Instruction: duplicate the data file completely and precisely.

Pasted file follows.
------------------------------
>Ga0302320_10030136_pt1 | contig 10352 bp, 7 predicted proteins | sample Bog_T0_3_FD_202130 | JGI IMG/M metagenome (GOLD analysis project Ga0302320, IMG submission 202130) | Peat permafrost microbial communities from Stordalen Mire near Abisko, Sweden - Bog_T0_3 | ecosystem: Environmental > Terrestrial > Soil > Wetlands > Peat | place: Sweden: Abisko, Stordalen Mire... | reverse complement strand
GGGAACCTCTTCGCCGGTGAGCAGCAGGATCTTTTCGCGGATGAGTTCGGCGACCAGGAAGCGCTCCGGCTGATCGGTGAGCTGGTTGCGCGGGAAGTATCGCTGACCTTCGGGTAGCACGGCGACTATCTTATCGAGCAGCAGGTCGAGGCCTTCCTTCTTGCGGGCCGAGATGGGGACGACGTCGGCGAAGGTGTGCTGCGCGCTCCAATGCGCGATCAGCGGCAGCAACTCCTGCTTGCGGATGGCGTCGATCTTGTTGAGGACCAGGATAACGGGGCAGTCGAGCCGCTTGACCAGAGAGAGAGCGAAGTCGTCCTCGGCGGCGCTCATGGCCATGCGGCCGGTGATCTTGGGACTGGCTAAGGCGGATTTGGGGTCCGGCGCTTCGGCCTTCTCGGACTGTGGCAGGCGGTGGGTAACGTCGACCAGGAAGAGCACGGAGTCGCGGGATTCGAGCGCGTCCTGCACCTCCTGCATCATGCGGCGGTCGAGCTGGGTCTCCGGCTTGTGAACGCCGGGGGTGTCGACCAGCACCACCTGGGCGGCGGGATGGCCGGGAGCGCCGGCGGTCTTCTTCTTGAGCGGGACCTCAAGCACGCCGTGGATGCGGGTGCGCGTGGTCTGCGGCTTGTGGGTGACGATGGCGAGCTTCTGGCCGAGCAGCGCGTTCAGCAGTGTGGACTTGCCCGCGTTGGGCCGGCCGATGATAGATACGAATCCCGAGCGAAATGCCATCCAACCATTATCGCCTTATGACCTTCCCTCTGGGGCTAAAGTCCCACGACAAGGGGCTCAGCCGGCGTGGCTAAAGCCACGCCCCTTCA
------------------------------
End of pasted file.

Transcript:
>Ga0302320_10030136_pt1 | contig 10352 bp, 7 predicted proteins | sample Bog_T0_3_FD_202130 | JGI IMG/M metagenome (GOLD analysis project Ga0302320, IMG submission 202130) | Peat permafrost microbial communities from Stordalen Mire near Abisko, Sweden - Bog_T0_3 | ecosystem: Environmental > Terrestrial > Soil > Wetlands > Peat | place: Sweden: Abisko, Stordalen Mire... | reverse complement strand
GGGAACCTCTTCGCCGGTGAGCAGCAGGATCTTTTCGCGGATGAGTTCGGCGACCAGGAAGCGCTCCGGCTGATCGGTGAGCTGGTTGCGCGGGAAGTATCGCTGACCTTCGGGTAGCACGGCGACTATCTTATCGAGCAGCAGGTCGAGGCCTTCCTTCTTGCGGGCCGAGATGGGGACGACGTCGGCGAAGGTGTGCTGCGCGCTCCAATGCGCGATCAGCGGCAGCAACTCCTGCTTGCGGATGGCGTCGATCTTGTTGAGGACCAGGATAACGGGGCAGTCGAGCCGCTTGACCAGAGAGAGAGCGAAGTCGTCCTCGGCGGCGCTCATGGCCATGCGGCCGGTGATCTTGGGACTGGCTAAGGCGGATTTGGGGTCCGGCGCTTCGGCCTTCTCGGACTGTGGCAGGCGGTGGGTAACGTCGACCAGGAAGAGCACGGAGTCGCGGGATTCGAGCGCGTCCTGCACCTCCTGCATCATGCGGCGGTCGAGCTGGGTCTCCGGCTTGTGAACGCCGGGGGTGTCGACCAGCACCACCTGGGCGGCGGGATGGCCGGGAGCGCCGGCGGTCTTCTTCTTGAGCGGGACCTCAAGCACGCCGTGGATGCGGGTGCGCGTGGTCTGCGGCTTGTGGGTGACGATGGCGAGCTTCTGGCCGAGCAGCGCGTTCAGCAGTGTGGACTTGCCCGCGTTGGGCCGGCCGATGATAGATACGAATCCCGAGCGAAATGCCATCCAACCATTATCGCCTTATGACCTTCCCTCTGGGGCTAAAGTCCCACGACAAGGGGCTCAGCCGGCGTGGCTAAAGCCACGCCCCTTCA